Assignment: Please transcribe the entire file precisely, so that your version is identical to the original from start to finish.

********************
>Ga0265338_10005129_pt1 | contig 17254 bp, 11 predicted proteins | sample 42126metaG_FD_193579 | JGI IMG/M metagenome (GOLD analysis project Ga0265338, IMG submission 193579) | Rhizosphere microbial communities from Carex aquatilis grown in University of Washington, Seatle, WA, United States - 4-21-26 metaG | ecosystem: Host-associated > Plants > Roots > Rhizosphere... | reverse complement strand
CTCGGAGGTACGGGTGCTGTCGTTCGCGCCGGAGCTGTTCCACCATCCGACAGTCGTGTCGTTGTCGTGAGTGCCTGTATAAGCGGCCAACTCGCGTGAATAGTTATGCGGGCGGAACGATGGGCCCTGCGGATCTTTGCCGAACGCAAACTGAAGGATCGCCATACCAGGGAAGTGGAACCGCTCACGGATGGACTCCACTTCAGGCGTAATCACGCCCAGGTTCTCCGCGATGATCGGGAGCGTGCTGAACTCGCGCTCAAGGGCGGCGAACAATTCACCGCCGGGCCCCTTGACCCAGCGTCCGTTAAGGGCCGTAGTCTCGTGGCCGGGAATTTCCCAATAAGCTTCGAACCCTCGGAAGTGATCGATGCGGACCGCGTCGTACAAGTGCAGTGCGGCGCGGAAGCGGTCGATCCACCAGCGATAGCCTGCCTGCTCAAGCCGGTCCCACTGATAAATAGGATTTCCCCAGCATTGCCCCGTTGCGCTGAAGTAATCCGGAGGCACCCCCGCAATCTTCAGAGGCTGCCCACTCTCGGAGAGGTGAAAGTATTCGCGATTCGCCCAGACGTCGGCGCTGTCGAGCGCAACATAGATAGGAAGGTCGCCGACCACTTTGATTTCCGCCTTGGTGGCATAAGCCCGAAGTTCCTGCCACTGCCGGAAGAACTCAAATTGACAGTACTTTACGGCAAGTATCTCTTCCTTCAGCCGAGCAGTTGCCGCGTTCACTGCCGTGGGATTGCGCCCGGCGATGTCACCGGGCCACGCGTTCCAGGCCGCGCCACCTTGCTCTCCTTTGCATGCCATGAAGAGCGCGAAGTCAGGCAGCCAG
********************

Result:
>Ga0265338_10005129_pt1 | contig 17254 bp, 11 predicted proteins | sample 42126metaG_FD_193579 | JGI IMG/M metagenome (GOLD analysis project Ga0265338, IMG submission 193579) | Rhizosphere microbial communities from Carex aquatilis grown in University of Washington, Seatle, WA, United States - 4-21-26 metaG | ecosystem: Host-associated > Plants > Roots > Rhizosphere... | reverse complement strand
CTCGGAGGTACGGGTGCTGTCGTTCGCGCCGGAGCTGTTCCACCATCCGACAGTCGTGTCGTTGTCGTGAGTGCCTGTATAAGCGGCCAACTCGCGTGAATAGTTATGCGGGCGGAACGATGGGCCCTGCGGATCTTTGCCGAACGCAAACTGAAGGATCGCCATACCAGGGAAGTGGAACCGCTCACGGATGGACTCCACTTCAGGCGTAATCACGCCCAGGTTCTCCGCGATGATCGGGAGCGTGCTGAACTCGCGCTCAAGGGCGGCGAACAATTCACCGCCGGGCCCCTTGACCCAGCGTCCGTTAAGGGCCGTAGTCTCGTGGCCGGGAATTTCCCAATAAGCTTCGAACCCTCGGAAGTGATCGATGCGGACCGCGTCGTACAAGTGCAGTGCGGCGCGGAAGCGGTCGATCCACCAGCGATAGCCTGCCTGCTCAAGCCGGTCCCACTGATAAATAGGATTTCCCCAGCATTGCCCCGTTGCGCTGAAGTAATCCGGAGGCACCCCCGCAATCTTCAGAGGCTGCCCACTCTCGGAGAGGTGAAAGTATTCGCGATTCGCCCAGACGTCGGCGCTGTCGAGCGCAACATAGATAGGAAGGTCGCCGACCACTTTGATTTCCGCCTTGGTGGCATAAGCCCGAAGTTCCTGCCACTGCCGGAAGAACTCAAATTGACAGTACTTTACGGCAAGTATCTCTTCCTTCAGCCGAGCAGTTGCCGCGTTCACTGCCGTGGGATTGCGCCCGGCGATGTCACCGGGCCACGCGTTCCAGGCCGCGCCACCTTGCTCTCCTTTGCATGCCATGAAGAGCGCGAAGTCAGGCAGCCAG